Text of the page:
Home Page
The latest articles, features and news.



Read About...

Adolescence
AIDS/HIV Treatments
Andropause
Assisted Reproduction
Circumcision
Dating
Dicks & History
Enlargement
Fertility
Firefly Talks Dicks
Gay and Bi
Gender
Getting It Up
Male Peculiarities
Paternity
Pecker Problems
Penis Size
Prostate Cancer
Relationships
STDs


Search Articles

Custom Search



Discussion Forums


Q and A
Sexuality
Dating
Size
Pics





4 May 2009
Statins investigated as prostate cancer treatment
by George Atkinson

Cholesterol-lowering drugs, such as Lipitor, appear to reduce inflammation in prostate tissue and hinder cancer growth, according to a study led by researchers in the Duke University Prostate Center. Their findings were presented at the American Urological Association's annual meeting last week.

"Previous studies have shown that men taking statins seem to have a lower incidence of advanced prostate cancer, but the mechanisms by which statins might be affecting the prostate remained largely unknown," said Lionel Bañez, lead investigator on this study. "We looked at tumor samples and found that men who were on statins had a 72 percent reduction in risk for tumor inflammation, and we believe this might play a role in the connection between prostate cancer and statin use."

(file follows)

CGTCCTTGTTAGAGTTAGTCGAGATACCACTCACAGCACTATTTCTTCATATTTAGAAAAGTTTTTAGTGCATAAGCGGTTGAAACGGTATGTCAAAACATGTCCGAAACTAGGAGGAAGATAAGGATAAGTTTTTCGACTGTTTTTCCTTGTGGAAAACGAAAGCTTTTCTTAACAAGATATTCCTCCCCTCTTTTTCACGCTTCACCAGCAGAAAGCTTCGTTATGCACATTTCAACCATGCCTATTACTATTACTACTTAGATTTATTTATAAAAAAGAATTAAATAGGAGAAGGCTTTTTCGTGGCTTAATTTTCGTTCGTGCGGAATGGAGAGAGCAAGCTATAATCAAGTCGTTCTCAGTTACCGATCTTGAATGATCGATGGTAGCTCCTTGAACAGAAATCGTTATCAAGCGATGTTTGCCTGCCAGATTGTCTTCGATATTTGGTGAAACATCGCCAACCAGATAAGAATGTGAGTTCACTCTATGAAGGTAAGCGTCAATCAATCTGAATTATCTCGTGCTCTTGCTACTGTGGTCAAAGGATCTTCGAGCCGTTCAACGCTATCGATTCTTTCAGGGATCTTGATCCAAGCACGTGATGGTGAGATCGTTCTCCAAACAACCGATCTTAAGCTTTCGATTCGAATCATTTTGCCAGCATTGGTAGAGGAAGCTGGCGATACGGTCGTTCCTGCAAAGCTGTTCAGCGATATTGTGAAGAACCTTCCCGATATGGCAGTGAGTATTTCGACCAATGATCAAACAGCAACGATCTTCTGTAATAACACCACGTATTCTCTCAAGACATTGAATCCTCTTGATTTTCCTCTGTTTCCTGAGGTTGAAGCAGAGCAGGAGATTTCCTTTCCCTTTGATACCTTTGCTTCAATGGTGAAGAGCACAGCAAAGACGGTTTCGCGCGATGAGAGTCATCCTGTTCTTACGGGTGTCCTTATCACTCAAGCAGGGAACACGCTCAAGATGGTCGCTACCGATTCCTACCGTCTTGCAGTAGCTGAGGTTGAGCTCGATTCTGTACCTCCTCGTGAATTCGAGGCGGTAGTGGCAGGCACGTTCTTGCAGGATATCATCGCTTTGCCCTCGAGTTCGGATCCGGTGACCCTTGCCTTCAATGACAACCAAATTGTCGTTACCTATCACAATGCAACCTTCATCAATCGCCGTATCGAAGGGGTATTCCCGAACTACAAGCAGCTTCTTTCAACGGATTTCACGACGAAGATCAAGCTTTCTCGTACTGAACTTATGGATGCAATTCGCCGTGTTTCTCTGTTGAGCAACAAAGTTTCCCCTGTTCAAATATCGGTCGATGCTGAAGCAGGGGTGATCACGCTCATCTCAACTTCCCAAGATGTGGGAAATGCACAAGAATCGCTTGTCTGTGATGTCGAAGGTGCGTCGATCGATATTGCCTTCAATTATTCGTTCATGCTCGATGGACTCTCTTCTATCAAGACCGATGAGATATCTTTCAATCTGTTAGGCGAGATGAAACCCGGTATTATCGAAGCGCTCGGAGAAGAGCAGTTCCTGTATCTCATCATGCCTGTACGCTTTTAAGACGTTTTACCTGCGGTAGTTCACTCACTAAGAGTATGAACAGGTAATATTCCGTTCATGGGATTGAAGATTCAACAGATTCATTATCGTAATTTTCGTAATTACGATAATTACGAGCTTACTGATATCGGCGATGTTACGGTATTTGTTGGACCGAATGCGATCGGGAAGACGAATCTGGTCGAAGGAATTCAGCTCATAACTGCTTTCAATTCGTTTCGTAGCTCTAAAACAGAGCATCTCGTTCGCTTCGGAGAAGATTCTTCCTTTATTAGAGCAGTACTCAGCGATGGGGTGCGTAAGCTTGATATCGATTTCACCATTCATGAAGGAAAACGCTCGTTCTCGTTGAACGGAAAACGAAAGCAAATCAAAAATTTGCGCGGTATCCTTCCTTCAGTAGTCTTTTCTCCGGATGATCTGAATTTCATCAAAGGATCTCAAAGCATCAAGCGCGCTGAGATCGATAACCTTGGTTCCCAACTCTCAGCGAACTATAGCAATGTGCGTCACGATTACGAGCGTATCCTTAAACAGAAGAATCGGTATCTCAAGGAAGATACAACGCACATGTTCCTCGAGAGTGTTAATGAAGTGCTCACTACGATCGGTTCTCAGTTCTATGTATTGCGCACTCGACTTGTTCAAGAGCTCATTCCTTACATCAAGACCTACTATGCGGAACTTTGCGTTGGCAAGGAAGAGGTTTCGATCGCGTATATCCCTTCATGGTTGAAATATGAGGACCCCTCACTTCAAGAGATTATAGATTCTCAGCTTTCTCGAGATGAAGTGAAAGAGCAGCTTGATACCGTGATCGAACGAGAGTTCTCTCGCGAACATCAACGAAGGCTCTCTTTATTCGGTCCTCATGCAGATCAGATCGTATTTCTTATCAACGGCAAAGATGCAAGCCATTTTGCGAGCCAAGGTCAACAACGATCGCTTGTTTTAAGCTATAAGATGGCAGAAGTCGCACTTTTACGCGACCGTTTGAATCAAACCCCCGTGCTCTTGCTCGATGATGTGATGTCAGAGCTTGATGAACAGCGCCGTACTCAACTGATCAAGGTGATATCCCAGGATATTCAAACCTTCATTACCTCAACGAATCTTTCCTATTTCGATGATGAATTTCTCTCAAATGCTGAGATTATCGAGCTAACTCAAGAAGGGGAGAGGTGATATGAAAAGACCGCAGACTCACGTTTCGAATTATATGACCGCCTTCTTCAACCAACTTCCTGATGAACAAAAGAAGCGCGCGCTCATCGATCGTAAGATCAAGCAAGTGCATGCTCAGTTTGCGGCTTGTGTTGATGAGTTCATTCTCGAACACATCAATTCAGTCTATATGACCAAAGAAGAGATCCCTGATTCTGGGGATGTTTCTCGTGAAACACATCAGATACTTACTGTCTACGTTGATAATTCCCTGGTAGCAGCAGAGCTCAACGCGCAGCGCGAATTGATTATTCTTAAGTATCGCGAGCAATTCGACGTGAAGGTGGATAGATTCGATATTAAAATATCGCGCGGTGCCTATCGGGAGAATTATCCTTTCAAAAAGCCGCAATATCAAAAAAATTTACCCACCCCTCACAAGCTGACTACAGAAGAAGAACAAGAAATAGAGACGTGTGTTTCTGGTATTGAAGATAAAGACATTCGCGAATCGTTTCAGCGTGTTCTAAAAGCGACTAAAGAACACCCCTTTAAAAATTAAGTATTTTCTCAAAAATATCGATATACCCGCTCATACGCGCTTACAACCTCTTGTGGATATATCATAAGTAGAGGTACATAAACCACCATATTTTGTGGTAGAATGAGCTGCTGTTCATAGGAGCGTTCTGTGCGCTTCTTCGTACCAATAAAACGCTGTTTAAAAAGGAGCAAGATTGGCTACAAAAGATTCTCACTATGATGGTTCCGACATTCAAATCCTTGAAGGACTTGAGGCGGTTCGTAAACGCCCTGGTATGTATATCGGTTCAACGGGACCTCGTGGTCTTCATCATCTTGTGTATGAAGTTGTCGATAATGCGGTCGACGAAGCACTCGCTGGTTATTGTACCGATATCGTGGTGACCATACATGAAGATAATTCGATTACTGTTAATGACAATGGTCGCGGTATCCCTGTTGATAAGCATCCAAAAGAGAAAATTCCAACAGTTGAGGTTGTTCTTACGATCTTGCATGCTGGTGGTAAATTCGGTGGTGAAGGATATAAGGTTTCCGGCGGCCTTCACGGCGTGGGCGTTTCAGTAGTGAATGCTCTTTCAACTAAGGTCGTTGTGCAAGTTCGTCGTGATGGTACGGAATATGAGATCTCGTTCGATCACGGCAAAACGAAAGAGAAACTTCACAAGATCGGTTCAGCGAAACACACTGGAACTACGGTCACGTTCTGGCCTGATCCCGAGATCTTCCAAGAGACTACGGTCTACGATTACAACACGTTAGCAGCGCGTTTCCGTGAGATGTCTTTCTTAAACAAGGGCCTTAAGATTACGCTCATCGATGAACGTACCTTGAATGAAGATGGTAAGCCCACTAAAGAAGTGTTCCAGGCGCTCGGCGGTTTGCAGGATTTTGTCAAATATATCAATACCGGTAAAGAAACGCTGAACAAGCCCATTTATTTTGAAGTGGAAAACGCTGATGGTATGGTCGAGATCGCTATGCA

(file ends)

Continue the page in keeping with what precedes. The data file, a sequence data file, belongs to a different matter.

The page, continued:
The study involved examining the tumors of 254 men who underwent surgery to remove the entire prostate as a treatment for prostate cancer at the Durham Veterans Affairs Medical Center. The tissue was graded by a pathologist for inflammation on a scale of 0 to 2: 0 for no inflammation, 1 for mild inflammation (less than 10 percent of the tumor) and 2 for marked inflammation (greater than 10 percent of the tumor).

"This finding provides a potential mechanism of action for statins' effects on prostate cancer biology," Bañez said. Other Duke Prostate Center research has found that inflammation in tumors is associated with recurrent prostate cancer, so these two findings, taken together, provide more impetus for considering the use of statins to possibly control or prevent prostate cancer, Bañez added.

"We're not there yet, though," said co-researcher Stephen Freedland. "Though very promising, more work has to be done before we recommend that men go out and start taking statins as a path toward better prostate health."

Related:
Cholesterol Lowering Drugs Appear To Aid Prostate Treatment
Cough medicine ingredient used to treat prostate cancer
Soy Compound Stops Prostate Cancer Metastasis

Source: Duke University Medical Center




Home Page    Contact Us    Privacy


Your use of this website indicates your agreement to our terms and conditions of use.
Copyright © 2000 - 2012 altPenis.com and its licensors. All rights reserved.